A huge barrier has been passed, three women have graduated from Marine infantry training, the same training the men did, alongside them, partners to the core, in the corps, as it should be; time for the Church to step up. Semper Fi!

An excerpt from the NPR article.

More than 200 Marines have been training since late September in the pine forests of North Carolina. They’ve been hiking for miles carrying 87-pound packs and assault rifles, sleeping in the field, attacking mock enemy positions.

And for the first time, women took part in the training. Three of them made it to the end and graduated Thursday morning.

They were there at Camp Geiger to answer the question of whether women have what it takes to become combat infantry Marines.

On a recent day during the grueling training, the Marines from D Company were lining up just off a winding dirt road. Pfc. Katie Gorz was in charge, getting them ready for a simulated attack on an enemy force, dug in a mile away in the woods.

Lt. Col. David Wallis ran the training and said the female Marines met the challenge — and Gorz earned a leadership role.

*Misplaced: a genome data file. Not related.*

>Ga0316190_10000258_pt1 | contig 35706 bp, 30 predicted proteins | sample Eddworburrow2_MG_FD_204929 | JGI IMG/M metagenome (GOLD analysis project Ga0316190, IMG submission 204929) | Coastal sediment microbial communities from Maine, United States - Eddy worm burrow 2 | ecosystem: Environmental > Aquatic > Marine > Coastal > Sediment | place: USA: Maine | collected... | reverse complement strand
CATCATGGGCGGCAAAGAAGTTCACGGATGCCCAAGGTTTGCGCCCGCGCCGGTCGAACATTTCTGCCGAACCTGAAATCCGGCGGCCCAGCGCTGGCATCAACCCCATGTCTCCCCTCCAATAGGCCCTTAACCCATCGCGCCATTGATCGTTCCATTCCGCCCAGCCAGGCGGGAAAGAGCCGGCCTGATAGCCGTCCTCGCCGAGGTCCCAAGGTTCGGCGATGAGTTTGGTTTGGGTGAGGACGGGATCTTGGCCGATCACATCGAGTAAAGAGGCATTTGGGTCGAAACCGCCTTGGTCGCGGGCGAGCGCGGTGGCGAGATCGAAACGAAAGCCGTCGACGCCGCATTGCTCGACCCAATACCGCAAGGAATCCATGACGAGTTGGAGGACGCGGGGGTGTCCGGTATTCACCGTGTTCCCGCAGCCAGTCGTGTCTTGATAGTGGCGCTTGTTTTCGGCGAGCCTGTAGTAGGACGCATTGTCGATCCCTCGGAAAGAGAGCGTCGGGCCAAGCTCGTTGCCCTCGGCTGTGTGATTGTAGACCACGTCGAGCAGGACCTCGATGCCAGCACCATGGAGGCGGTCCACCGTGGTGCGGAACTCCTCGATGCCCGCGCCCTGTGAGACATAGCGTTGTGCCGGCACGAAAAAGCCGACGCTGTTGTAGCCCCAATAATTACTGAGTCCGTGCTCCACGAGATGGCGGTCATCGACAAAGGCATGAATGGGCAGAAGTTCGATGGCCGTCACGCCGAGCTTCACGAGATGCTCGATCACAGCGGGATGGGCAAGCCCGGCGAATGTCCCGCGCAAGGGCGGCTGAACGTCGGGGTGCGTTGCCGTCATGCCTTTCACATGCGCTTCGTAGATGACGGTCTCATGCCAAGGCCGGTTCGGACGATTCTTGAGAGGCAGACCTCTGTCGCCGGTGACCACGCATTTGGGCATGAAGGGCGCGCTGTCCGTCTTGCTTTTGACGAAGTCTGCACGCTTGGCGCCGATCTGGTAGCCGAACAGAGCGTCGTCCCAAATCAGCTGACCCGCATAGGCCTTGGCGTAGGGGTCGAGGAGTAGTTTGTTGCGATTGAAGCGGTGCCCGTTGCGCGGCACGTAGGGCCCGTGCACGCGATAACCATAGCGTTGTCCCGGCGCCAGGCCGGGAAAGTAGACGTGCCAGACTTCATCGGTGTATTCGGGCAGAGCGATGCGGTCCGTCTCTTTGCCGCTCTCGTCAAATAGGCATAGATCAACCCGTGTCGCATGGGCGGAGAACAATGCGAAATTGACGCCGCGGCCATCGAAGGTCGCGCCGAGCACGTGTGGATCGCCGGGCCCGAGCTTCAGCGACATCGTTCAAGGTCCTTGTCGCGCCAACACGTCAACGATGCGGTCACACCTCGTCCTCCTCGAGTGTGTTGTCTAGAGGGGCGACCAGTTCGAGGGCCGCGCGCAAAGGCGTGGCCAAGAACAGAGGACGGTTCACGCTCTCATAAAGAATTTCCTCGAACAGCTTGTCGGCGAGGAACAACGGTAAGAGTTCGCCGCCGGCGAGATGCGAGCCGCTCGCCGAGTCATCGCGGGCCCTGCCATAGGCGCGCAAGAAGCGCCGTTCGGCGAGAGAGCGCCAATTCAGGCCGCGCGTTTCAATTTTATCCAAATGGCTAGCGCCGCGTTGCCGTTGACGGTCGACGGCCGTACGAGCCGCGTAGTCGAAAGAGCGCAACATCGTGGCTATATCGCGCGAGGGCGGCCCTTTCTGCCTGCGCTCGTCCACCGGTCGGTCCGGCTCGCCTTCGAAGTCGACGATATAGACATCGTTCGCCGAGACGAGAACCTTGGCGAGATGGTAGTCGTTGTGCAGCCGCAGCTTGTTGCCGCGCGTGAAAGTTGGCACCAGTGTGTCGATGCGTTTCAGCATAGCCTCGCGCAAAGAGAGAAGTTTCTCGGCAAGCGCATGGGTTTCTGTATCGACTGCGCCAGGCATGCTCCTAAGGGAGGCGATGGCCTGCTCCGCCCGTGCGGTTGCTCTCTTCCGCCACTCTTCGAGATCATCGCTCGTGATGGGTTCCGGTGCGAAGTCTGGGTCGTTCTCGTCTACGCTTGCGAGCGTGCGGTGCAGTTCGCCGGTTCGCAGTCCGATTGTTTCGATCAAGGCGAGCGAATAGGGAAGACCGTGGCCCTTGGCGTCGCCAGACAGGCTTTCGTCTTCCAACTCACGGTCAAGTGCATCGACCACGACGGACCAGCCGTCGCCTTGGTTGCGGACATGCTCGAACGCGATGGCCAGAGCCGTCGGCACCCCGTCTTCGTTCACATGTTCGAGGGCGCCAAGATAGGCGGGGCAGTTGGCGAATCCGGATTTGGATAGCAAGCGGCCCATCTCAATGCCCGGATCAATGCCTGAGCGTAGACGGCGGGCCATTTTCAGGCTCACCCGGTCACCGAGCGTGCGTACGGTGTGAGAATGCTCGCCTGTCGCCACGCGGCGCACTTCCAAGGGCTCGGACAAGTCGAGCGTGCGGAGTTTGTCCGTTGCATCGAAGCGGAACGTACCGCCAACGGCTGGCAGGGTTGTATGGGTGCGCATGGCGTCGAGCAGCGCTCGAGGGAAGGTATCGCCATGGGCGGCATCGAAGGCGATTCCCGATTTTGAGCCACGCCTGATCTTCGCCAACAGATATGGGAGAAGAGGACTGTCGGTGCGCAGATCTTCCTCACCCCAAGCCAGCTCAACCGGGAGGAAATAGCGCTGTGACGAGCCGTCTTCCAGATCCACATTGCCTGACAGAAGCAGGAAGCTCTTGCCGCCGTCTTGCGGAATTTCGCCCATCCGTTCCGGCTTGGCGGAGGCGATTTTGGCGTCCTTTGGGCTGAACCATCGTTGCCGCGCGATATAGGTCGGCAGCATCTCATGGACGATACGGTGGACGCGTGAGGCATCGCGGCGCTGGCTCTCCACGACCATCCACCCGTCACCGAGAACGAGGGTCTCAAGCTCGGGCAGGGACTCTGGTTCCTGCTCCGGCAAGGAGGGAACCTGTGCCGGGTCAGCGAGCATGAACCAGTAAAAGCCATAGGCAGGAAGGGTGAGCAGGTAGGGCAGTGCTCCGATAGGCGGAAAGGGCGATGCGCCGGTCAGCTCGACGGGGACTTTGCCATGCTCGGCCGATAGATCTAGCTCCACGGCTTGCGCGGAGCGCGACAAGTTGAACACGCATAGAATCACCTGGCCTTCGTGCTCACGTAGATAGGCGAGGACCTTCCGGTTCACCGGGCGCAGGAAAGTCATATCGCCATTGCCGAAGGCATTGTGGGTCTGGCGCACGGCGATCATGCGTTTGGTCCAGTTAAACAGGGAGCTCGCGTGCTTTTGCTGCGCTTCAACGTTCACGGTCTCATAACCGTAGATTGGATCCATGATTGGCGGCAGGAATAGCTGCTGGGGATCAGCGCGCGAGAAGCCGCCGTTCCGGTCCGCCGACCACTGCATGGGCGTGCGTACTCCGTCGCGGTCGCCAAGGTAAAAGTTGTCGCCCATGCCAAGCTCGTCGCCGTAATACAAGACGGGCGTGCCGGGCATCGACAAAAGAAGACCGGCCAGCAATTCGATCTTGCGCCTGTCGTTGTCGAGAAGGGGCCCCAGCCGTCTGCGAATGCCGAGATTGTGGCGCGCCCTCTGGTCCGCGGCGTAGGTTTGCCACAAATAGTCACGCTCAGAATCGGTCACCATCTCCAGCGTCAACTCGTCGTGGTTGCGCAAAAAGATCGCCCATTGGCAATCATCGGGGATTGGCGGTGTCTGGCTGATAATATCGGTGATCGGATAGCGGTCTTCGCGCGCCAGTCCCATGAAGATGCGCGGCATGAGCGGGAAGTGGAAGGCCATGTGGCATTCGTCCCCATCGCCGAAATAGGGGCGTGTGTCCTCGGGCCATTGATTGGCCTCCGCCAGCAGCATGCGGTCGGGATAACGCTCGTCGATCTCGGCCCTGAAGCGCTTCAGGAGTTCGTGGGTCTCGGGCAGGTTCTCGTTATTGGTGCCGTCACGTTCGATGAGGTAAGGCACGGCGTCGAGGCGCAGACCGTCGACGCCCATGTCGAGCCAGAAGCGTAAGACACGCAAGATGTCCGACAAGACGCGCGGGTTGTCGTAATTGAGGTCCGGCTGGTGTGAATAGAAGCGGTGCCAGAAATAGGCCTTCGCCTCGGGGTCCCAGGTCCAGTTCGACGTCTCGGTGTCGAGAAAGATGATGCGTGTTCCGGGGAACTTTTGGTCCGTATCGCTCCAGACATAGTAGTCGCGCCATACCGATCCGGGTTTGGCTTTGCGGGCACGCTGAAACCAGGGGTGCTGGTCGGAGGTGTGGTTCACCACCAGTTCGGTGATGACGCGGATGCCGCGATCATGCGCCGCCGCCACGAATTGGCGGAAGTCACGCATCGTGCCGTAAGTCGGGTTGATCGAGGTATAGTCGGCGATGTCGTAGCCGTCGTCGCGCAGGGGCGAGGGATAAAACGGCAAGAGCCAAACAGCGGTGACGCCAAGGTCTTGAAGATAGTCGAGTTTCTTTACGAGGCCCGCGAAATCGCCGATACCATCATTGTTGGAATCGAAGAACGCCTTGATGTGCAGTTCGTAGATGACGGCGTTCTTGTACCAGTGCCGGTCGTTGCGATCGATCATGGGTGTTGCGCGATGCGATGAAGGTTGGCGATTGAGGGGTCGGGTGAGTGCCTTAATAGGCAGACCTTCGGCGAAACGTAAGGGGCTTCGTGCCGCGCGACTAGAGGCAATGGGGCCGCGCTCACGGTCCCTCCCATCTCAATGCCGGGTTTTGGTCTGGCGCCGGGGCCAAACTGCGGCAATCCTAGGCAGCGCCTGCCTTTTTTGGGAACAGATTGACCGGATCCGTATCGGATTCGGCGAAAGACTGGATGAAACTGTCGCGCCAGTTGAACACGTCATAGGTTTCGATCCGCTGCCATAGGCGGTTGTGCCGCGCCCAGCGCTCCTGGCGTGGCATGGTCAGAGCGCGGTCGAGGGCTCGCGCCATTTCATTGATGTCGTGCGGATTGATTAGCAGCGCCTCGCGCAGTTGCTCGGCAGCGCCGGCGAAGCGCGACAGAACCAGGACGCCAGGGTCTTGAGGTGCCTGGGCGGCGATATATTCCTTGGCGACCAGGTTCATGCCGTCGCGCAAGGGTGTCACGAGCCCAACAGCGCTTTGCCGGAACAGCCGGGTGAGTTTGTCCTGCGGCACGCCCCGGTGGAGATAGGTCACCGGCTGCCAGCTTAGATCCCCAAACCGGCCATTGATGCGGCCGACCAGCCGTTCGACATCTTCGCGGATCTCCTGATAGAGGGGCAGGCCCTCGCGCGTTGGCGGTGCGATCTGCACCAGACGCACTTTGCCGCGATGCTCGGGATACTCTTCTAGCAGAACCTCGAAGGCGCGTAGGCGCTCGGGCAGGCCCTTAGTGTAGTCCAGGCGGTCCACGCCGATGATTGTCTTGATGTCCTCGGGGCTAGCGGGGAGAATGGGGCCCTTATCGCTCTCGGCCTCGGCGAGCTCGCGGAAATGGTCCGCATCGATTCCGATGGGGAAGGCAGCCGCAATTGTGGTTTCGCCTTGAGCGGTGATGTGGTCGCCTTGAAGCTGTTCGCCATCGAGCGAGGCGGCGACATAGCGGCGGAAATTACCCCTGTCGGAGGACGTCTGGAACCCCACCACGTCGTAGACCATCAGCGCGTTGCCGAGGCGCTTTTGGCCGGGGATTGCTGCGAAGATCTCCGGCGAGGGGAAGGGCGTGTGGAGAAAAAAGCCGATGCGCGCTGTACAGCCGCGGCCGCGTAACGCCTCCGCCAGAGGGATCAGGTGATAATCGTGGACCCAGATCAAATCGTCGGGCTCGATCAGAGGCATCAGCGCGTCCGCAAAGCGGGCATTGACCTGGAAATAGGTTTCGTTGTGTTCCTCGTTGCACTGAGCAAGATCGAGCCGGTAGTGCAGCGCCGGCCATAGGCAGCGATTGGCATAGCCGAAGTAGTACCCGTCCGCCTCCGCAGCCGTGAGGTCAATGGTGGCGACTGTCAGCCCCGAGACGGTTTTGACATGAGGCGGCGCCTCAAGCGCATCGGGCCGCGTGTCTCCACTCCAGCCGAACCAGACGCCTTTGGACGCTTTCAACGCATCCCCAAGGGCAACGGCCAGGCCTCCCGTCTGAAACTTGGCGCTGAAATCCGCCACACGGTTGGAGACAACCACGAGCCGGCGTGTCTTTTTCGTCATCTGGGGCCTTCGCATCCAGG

“We’ve assigned her to serve as a squad leader for a patrol,” Wallis said. “She’s performed very well relative to her male counterparts in that position.”

Gorz, 19, is from Minnesota. Sturdy and about 6 feet tall, she is one of 15 women — all volunteers — who started the training, but 12 dropped out for a variety of reasons.

A fourth woman, Pfc. Harlee Bradford, finished nearly all the requirements, but a stress fracture prevented her from completing the final physical tests. Bradford will take those when she heals, a Marine Corps spokeswoman said.

“There are certain physical difficulties associated with our curriculum. Looking at upper body strength is a significant factor,” Wallis said. “For those who have done that work, I think there is a potential they would pass.”

Earlier this year, the Pentagon lifted the rule barring women from ground combat. They’ll be allowed to serve in those jobs beginning in early 2016.